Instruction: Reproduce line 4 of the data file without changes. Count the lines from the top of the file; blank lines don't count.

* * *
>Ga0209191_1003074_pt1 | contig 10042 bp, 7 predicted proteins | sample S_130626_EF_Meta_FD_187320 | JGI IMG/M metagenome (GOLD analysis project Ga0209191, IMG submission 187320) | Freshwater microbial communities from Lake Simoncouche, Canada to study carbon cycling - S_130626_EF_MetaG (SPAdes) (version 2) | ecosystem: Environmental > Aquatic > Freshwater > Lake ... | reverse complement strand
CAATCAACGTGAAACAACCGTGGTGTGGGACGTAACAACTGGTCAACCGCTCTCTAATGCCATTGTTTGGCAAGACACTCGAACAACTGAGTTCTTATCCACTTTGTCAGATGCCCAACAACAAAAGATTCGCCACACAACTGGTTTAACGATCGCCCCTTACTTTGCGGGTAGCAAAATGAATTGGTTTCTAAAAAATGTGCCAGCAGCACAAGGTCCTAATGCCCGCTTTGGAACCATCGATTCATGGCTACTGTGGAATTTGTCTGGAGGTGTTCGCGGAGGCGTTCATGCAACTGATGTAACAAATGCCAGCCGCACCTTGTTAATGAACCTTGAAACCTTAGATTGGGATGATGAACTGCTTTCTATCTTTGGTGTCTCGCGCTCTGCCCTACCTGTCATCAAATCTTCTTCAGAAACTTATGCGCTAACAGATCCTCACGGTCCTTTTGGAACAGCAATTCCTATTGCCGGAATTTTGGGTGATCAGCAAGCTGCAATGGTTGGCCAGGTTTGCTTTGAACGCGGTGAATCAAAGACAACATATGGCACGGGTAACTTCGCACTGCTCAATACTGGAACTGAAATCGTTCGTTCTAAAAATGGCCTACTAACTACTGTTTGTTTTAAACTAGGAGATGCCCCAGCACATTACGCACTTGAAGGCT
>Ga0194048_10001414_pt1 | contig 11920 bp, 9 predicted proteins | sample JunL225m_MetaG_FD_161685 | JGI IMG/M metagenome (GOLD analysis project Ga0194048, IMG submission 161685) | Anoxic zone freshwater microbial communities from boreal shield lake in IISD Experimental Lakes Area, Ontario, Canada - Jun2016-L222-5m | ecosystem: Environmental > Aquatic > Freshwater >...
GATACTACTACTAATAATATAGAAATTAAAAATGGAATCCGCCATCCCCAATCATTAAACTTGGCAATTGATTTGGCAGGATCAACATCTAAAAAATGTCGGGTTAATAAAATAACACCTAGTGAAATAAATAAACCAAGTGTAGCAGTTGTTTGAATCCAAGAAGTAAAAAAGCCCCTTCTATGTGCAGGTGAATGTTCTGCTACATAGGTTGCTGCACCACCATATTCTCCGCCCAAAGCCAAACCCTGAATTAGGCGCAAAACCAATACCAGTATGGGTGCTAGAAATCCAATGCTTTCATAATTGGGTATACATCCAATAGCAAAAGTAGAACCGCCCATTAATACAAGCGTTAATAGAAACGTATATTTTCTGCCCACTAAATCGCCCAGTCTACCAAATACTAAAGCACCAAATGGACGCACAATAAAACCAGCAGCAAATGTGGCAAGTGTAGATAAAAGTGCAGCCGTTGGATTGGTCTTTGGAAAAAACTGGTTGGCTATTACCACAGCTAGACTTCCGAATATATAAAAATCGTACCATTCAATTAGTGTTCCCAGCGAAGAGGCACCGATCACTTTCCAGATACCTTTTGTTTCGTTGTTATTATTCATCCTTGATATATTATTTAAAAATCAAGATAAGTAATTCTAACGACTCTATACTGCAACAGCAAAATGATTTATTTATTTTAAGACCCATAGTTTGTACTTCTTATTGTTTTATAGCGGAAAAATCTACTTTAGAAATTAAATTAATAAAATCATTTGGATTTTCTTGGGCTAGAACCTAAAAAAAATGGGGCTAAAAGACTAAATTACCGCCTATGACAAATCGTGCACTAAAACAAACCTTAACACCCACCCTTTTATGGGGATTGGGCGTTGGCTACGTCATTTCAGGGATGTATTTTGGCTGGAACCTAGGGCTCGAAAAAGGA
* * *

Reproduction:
GATACTACTACTAATAATATAGAAATTAAAAATGGAATCCGCCATCCCCAATCATTAAACTTGGCAATTGATTTGGCAGGATCAACATCTAAAAAATGTCGGGTTAATAAAATAACACCTAGTGAAATAAATAAACCAAGTGTAGCAGTTGTTTGAATCCAAGAAGTAAAAAAGCCCCTTCTATGTGCAGGTGAATGTTCTGCTACATAGGTTGCTGCACCACCATATTCTCCGCCCAAAGCCAAACCCTGAATTAGGCGCAAAACCAATACCAGTATGGGTGCTAGAAATCCAATGCTTTCATAATTGGGTATACATCCAATAGCAAAAGTAGAACCGCCCATTAATACAAGCGTTAATAGAAACGTATATTTTCTGCCCACTAAATCGCCCAGTCTACCAAATACTAAAGCACCAAATGGACGCACAATAAAACCAGCAGCAAATGTGGCAAGTGTAGATAAAAGTGCAGCCGTTGGATTGGTCTTTGGAAAAAACTGGTTGGCTATTACCACAGCTAGACTTCCGAATATATAAAAATCGTACCATTCAATTAGTGTTCCCAGCGAAGAGGCACCGATCACTTTCCAGATACCTTTTGTTTCGTTGTTATTATTCATCCTTGATATATTATTTAAAAATCAAGATAAGTAATTCTAACGACTCTATACTGCAACAGCAAAATGATTTATTTATTTTAAGACCCATAGTTTGTACTTCTTATTGTTTTATAGCGGAAAAATCTACTTTAGAAATTAAATTAATAAAATCATTTGGATTTTCTTGGGCTAGAACCTAAAAAAAATGGGGCTAAAAGACTAAATTACCGCCTATGACAAATCGTGCACTAAAACAAACCTTAACACCCACCCTTTTATGGGGATTGGGCGTTGGCTACGTCATTTCAGGGATGTATTTTGGCTGGAACCTAGGGCTCGAAAAAGGA